Join us in welcoming artist Makiko Maekawa for another family friendly Contemporary Kids program. Makiko will be teaching kids how they can use a variety of objects, paint, and paper to create contemporary works of art.

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Bio

Makiko Maekawa

Makiko believes kids have magical power in creativity and imagination. She is originally from Japan and studied photography in Baltimore, MD. As a child she learned that art is universal language that allows kids express their power. She currently lives in Atlanta and creates art in mixed media including photographic images.


Upcoming Events

September 25 – September 26
Contemporary Dance

Dance Canvas Summer Artist Residency: Closing Performances

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Atlanta Contemporary and Dance Canvas are partnering on a new initiative that provides time and space to dance artists in metro Atlanta.

October 8 / 12:30pm
Contemporary Talks

A Conversation Between Sister Cities

Les Abattoirs and Atlanta Contemporary

Presented by Cultural Services of the Embassy of France in the United States
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Atlanta Contemporary and Les Abattoirs partner together for a dynamic conversation between executive directors, Veronica Kessenich and Annabelle Ténèze, and how they steward their respective organizations through these unprecedented times.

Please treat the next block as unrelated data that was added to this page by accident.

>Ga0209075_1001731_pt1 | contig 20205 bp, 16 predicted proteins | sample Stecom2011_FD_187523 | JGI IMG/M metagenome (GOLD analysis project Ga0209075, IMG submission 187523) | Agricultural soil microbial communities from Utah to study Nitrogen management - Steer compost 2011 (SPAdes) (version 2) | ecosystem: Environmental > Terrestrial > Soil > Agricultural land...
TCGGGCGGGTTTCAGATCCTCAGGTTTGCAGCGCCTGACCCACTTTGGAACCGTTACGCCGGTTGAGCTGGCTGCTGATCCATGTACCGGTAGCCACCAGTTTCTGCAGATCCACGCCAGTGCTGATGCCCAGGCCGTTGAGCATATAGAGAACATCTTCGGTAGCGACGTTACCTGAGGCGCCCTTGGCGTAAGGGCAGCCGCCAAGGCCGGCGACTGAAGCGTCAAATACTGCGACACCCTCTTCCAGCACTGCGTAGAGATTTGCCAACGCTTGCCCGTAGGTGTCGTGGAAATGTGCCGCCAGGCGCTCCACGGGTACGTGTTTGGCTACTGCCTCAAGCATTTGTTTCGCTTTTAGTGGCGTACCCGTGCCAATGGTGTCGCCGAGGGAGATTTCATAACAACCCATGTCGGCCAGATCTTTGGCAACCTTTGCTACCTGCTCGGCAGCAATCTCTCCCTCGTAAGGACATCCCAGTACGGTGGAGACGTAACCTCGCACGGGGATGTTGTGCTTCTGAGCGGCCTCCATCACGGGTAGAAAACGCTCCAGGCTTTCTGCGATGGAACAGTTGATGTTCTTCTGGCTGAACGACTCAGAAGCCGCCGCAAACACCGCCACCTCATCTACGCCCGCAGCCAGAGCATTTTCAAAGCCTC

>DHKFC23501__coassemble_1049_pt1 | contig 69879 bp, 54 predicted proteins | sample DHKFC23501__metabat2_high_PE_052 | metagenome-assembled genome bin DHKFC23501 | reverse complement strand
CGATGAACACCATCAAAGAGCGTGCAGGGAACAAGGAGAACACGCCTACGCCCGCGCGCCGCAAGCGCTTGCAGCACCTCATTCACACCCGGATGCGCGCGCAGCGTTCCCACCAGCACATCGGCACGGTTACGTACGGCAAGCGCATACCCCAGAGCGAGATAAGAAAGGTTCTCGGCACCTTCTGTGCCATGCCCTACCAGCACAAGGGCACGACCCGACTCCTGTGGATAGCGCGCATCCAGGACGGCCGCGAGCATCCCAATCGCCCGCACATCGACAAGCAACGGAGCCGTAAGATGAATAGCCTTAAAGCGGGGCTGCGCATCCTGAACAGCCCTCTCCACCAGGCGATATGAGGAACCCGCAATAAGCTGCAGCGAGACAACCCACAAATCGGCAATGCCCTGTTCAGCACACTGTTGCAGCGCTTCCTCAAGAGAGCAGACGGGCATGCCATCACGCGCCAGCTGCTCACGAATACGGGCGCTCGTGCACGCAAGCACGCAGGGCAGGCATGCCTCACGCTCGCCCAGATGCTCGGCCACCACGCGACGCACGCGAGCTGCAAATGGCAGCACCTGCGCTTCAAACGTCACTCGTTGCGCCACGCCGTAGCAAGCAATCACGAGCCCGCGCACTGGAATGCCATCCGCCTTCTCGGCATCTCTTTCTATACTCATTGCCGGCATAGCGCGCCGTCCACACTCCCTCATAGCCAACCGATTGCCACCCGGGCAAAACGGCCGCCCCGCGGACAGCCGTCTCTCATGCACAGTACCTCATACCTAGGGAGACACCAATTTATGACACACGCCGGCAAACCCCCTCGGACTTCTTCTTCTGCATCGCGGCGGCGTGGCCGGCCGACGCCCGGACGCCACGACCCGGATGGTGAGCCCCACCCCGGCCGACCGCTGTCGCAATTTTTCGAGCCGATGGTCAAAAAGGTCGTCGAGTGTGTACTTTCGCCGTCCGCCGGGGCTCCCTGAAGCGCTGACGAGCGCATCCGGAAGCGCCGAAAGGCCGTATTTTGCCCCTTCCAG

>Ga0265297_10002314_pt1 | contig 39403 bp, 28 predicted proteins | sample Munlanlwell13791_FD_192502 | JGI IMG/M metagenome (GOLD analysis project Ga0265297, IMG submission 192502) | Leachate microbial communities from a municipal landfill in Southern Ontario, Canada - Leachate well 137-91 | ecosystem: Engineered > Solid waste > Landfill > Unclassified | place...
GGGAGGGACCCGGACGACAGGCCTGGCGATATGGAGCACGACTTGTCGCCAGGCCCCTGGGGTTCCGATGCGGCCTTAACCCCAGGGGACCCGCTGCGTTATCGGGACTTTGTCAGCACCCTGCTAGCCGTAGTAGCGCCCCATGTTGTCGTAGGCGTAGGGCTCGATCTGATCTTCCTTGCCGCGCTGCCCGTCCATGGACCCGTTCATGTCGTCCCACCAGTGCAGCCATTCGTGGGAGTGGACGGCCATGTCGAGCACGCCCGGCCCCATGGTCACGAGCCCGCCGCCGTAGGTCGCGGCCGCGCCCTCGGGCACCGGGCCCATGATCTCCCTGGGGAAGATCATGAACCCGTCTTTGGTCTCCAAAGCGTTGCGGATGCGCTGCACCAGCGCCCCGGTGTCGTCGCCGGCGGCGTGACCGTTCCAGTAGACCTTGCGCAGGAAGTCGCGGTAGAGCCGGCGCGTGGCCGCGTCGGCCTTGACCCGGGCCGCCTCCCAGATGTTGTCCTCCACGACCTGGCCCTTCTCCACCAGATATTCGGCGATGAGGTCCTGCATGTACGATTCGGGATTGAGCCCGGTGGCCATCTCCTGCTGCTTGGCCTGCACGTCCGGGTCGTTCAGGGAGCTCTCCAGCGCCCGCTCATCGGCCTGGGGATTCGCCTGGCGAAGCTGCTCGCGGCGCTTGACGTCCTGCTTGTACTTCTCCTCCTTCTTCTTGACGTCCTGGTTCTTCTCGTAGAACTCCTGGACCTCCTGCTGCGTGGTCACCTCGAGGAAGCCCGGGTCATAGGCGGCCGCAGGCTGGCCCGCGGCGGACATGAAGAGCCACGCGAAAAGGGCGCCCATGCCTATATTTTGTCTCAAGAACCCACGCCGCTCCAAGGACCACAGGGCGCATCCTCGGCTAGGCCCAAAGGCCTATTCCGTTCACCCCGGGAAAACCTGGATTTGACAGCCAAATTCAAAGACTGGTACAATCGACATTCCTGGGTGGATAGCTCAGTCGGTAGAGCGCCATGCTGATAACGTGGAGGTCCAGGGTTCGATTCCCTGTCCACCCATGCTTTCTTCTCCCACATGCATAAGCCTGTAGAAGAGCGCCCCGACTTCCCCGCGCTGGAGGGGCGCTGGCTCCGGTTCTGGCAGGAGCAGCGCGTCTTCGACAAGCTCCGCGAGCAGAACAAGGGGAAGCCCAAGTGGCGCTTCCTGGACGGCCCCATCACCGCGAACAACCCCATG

October 17 / 12:00pm
Contemporary Talks

Discrit

Presented by Idea Capital
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Join us for Discrit, a free art education initiative spanning lectures, screenings, workshops, and panels designed to foster lively conversation and speculation about contemporary art and culture. This installment of Discrit features Nathan Lee, Visiting Assistant Professor in the Department of Film and Media at Emory University. Lee will share his lecture “Theory is Cancelled: Donald Trump and the trolling of critique.”

On September 4, 2020, the White House released a memorandum ordering federal agencies to identify and eliminate any spending on “critical race theory.” The professed goal of this directive was to initiate an ideological purge of any suggestion that “the United States is an inherently racist or evil country.” That critical race theory should find itself thus mischaracterized and dragged into the swamp of bareknuckle electioneering is part of the longer story of conservative hostility to academia—and the latest chapter in the peculiar entanglement of the Trump administration with critical theory.

Did postwar philosophy give rise to “fake news” and “alternative facts”? Why has it been suggested that a theoretical questioning of truth, language, reality, and power is equivalent to the rantings of a reality TV president? Is Trump the walking, tweeting embodiment of postmodernism? This talk examines the way recent commentators have posed such questions and speculates on what theory can – and cannot – tell us about the Trumpist derangement of truth.

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